Jul 2, 2019
Whether you're new usability testing or want to improve your know-how, we want to share with you our best tips for creating usability tasks. Tasks are the backbone of usability testing. How you write and structure tasks in a usability test will impact the accuracy of the results you get.
Usability testing is one of the pillars of good user experiences—uncovering undetected issues, user needs, and pain points. You need to make sure your test is well-structured, and the tasks you write are readable and easy to understand. It's simple to collect skewed data that validates your hypotheses yet isn't representative of your users.
The goal of this article is to share with you what we learned about creating usability tasks. We've been sharing bits of advice in our help documentation and directly with you, but we wanted to bring all our learnings in one post.
In Maze, you build your test out of missions, so in this article, we'll also touch on tips for creating missions. But the advice is applicable no matter what you use to create tasks and test with users.
Before you conduct usability testing, and preferably before you design anything—you should always start by understanding your users' goals. If you define user goals from the start, it will help you draft tasks for usability testing.
Define user goals before you start testing
The difference between user goals and user tasks is explained in this article by Paulo G. Latancia. He writes:
“A goal is always an expectation for a final condition. The final condition usually has nothing to do with the use of the product itself, so it’s actually an outcome users wish to achieve by using the product as a tool.”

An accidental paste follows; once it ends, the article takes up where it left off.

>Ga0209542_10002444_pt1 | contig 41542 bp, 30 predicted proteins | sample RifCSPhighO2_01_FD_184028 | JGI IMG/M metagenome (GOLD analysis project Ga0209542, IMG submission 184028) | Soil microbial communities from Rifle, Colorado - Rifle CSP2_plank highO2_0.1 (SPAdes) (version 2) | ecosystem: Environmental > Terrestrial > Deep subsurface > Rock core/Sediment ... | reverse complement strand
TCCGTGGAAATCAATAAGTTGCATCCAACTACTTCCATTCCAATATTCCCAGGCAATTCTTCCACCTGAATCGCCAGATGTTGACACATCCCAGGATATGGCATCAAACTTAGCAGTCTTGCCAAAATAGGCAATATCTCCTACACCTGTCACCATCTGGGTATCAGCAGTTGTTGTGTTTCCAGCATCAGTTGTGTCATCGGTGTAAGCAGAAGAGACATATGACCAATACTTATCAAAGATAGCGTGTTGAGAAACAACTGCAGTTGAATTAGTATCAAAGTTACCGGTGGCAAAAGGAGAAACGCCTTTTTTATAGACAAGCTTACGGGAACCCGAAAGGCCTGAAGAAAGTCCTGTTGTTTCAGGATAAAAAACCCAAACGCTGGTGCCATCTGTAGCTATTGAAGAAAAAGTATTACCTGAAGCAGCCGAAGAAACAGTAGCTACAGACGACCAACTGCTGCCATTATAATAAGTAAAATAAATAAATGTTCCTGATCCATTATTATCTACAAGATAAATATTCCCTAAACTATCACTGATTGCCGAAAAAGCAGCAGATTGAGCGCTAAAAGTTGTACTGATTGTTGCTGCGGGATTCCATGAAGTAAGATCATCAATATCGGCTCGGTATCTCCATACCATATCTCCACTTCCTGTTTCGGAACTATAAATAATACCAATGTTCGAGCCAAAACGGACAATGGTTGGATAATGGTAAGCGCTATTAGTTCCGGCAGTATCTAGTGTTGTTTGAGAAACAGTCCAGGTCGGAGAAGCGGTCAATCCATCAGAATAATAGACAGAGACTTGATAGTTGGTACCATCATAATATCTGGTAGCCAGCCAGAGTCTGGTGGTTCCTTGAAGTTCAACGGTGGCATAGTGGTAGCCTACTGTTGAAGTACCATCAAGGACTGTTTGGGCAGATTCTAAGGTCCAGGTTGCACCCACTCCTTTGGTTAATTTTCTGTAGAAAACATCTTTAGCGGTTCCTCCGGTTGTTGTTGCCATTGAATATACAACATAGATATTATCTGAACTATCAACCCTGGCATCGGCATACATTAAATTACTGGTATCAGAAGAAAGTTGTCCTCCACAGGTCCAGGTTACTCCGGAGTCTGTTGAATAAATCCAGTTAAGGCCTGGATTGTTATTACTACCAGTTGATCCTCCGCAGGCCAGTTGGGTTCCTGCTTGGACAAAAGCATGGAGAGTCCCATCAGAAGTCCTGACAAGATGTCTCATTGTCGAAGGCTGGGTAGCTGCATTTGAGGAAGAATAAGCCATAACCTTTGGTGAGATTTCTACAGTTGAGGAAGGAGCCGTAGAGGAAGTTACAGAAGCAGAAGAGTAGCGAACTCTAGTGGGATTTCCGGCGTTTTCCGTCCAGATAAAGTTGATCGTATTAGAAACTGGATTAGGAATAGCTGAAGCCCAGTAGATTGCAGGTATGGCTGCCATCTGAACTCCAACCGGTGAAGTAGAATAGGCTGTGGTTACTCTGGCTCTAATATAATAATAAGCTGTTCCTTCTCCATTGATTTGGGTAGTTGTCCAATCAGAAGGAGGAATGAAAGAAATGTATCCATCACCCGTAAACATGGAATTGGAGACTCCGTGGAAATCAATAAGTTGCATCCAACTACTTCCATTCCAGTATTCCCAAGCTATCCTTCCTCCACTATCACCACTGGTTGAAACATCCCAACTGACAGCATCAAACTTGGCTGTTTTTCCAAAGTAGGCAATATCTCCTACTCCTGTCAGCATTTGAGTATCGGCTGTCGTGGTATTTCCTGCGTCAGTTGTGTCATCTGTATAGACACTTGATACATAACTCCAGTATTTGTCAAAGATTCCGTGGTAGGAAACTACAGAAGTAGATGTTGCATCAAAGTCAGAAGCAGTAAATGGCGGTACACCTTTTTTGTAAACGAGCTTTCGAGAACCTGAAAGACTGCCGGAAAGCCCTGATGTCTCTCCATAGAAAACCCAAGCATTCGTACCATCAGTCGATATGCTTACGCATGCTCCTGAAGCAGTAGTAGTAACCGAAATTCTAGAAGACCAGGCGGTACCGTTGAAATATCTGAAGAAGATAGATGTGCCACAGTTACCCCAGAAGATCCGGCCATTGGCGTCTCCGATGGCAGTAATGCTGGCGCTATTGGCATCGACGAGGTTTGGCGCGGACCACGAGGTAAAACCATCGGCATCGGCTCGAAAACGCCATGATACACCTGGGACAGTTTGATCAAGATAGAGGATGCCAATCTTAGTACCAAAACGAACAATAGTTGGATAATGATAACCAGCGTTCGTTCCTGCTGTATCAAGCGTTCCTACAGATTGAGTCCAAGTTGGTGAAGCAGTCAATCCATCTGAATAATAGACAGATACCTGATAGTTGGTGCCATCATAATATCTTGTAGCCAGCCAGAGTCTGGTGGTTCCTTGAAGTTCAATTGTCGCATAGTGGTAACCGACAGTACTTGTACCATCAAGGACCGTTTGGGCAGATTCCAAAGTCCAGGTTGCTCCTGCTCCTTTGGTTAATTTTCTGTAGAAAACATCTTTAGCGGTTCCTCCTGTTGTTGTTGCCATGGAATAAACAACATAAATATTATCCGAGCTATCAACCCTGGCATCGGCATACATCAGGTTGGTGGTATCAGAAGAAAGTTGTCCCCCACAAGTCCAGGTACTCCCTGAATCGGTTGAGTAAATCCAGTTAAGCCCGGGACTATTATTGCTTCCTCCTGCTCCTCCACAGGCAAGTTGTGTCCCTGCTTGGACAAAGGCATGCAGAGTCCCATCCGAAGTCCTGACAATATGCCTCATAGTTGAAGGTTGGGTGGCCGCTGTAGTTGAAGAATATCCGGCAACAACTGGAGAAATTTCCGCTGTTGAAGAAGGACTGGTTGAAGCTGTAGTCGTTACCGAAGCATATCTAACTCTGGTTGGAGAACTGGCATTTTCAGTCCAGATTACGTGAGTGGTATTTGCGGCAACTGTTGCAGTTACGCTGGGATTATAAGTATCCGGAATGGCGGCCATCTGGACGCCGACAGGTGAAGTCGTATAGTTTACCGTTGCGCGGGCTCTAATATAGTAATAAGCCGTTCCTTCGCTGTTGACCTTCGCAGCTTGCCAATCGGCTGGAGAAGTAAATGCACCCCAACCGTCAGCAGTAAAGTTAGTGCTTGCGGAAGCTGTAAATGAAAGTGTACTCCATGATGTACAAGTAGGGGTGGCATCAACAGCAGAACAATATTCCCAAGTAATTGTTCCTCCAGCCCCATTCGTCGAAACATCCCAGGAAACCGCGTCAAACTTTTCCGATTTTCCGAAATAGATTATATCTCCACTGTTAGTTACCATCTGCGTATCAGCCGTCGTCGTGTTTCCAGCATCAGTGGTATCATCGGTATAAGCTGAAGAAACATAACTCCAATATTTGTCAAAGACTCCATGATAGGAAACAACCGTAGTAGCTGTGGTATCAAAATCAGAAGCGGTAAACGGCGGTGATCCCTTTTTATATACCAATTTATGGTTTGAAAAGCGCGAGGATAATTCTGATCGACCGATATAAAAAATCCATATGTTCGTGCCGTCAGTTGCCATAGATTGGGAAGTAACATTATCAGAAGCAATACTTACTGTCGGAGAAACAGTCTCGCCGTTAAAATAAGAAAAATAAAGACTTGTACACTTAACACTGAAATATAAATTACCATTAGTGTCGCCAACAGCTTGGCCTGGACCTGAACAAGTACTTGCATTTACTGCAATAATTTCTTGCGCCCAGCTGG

Goals are independent of the tool or service someone uses to accomplish them.
Examples of user goals:
On the other hand, tasks are particular to a product or tool. They're explicit actions people take to accomplish their goals. In the same article, Paulo defines tasks as follows:
“A task is a step taken by the user during the process of achieving a goal. In order to achieve a goal, users have to navigate through multiple steps completing small tasks. The information architecture of a digital product is formed by tasks.”
Let's now roughly draft task examples for the first goal example we mentioned.
By the time you get to usability testing, you should have defined user goals based on the research you did. They will help you understand how your product helps users achieve their goals. With those goals in mind, you can start drafting the tasks you need for usability testing.
We’ve shared this tip in our 7 tips to craft the best maze article, but it's worth repeating it here. For users to become accustomed to the testing experience and your product, start your test with one simple task.
Ask users to perform no more than two to three clicks in your first task. For instance, you can begin your test with a walk-through task for users to navigate your website or app.
This will "show users around" by providing context before diving into more complex tasks, and also familiarize them with the testing interface.
Start with a simple task
Depending on the fidelity of your prototype, you might have many elements you want to test in a session. For example, in a high-fidelity prototype, the things you can test are plenty. Our advice is to give users one task at a time, testing each activity step by step.
💡 Tip! Your maze test is built out of missions, so we recommend you keep each mission focused on one task, i.e., one mission equals one task.
Avoid grouping tasks together—this will create lengthy and complicated instructions, and users will have to be reminded about what they have to do. Split tasks up to create the focus on a single 'to-do' activity for your users. By focusing on one task at a time, you'll avoid overwhelming your users.
When a new user arrives on your website, they do certain actions first, e.g., sign up or log in. To create a realistic user test, follow the same flow users take in your live website or product.